Publication Date

2016

Abstract

Objective: Patients undergoing arthroscopic partial meniscectomy (APM) are at increased risk of knee osteoarthritis (OA). Meniscal damage and/or surgery may alter knee joint loading to increase OA risk. We investigated changes in knee joint loading following medial APM surgery, compared with the contra-lateral leg. Methods: We estimated indices of knee joint loading (external peak knee adduction moment (KAM), KAM impulse and peak knee flexion moment (KFM)) normalized to body size (i.e., body mass (BM) and height (HT)) using 3D gait analysis in 23 patients (17 men, mean (SD) 46.2 (6.4) years, BMI 25.8 (3.4) kg/m2) without radiographic knee OA before and 12 months after medial APM. Static alignment was assessed by radiography and self-reported outcomes by Knee injury and Osteoarthritis Outcome Score (KOOS). Results: Peak KAM and KAM impulse increased in the APM leg compared to the contra-lateral leg from before to 12 months after surgery (change difference: 0.38 Nm/BM*HT% 95% CI 0.01 to 0.76 (P = 0.049) and 0.20 Nm*s/BM*HT% 95% CI 0.10 to 0.30 (P < 0.001)). Patients self-reported improvements on all KOOS subscales (KOOS pain improvement: 22.8 95% CI 14.5 to 31.0 (P < 0.01)). Conclusions: A relative increase in indices of medial compartment loading was observed in the leg undergoing APM compared with the contra-lateral leg from before to 12 months after surgery. This increase may contribute to the elevated risk of knee OA in these patients. Randomized trials including a non-surgical control group are needed to determine if changes in joint loading following APM are caused by surgery or by changes in symptoms.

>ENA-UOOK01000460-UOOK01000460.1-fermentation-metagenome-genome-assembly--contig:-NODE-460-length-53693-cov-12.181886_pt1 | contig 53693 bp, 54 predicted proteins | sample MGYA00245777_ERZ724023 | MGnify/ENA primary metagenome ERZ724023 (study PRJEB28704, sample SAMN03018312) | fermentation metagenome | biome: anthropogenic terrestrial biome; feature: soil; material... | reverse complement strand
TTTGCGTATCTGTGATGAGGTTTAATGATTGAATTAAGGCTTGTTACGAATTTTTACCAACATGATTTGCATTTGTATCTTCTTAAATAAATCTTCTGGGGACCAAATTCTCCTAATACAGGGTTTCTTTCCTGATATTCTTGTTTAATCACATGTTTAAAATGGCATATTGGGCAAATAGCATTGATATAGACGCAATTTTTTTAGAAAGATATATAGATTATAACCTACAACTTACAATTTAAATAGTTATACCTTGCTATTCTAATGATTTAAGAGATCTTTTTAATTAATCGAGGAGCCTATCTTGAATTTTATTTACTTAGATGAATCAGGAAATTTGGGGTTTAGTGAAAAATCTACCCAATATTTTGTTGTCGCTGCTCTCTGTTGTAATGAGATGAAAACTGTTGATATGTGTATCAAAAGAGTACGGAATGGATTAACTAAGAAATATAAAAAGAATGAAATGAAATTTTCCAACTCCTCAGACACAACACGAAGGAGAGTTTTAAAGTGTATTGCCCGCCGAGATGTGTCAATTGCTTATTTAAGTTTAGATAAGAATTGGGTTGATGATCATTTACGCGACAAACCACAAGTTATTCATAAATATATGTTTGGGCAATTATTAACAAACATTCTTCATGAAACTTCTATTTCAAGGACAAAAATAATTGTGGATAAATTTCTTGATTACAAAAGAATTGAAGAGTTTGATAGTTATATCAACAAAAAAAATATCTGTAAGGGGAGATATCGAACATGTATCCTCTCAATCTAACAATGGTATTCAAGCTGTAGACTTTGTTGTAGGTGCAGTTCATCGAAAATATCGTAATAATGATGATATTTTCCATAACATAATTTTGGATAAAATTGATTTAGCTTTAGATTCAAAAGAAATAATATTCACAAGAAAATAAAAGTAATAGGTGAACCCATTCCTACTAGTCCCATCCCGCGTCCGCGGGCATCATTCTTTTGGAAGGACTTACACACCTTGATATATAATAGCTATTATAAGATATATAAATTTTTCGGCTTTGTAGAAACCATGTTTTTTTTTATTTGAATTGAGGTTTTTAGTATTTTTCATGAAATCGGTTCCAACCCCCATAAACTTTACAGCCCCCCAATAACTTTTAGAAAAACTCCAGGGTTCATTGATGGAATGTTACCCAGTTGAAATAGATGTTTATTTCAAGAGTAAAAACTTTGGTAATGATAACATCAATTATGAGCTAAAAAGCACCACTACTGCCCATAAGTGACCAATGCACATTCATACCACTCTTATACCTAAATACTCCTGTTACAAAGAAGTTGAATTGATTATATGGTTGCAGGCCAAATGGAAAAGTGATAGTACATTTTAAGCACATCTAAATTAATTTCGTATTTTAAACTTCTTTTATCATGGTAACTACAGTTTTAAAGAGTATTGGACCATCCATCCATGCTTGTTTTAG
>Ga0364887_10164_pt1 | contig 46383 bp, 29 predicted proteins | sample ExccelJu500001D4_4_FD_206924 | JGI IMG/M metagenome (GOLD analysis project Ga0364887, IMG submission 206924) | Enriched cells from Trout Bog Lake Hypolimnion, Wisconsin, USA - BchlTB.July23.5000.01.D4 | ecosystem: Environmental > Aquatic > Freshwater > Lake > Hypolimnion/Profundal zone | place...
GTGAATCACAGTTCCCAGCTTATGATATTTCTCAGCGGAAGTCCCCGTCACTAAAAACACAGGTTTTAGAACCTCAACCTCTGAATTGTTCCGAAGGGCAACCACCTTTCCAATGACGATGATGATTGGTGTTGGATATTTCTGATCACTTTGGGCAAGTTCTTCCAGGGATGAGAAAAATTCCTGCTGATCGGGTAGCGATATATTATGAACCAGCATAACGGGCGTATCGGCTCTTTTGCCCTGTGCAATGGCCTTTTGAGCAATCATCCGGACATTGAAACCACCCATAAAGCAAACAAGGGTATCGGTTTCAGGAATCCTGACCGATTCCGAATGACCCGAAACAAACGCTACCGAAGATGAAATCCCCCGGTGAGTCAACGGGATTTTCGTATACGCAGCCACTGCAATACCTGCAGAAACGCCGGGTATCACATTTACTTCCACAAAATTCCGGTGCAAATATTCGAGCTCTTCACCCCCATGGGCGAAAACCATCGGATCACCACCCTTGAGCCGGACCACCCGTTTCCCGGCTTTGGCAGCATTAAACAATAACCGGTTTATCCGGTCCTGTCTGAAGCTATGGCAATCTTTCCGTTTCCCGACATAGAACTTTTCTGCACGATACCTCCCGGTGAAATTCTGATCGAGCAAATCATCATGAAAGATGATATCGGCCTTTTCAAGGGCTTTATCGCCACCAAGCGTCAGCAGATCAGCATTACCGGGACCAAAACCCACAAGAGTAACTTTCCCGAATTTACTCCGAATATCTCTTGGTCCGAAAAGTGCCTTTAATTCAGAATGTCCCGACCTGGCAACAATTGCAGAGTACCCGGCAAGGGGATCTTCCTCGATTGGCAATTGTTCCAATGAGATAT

Document Type

Journal Article

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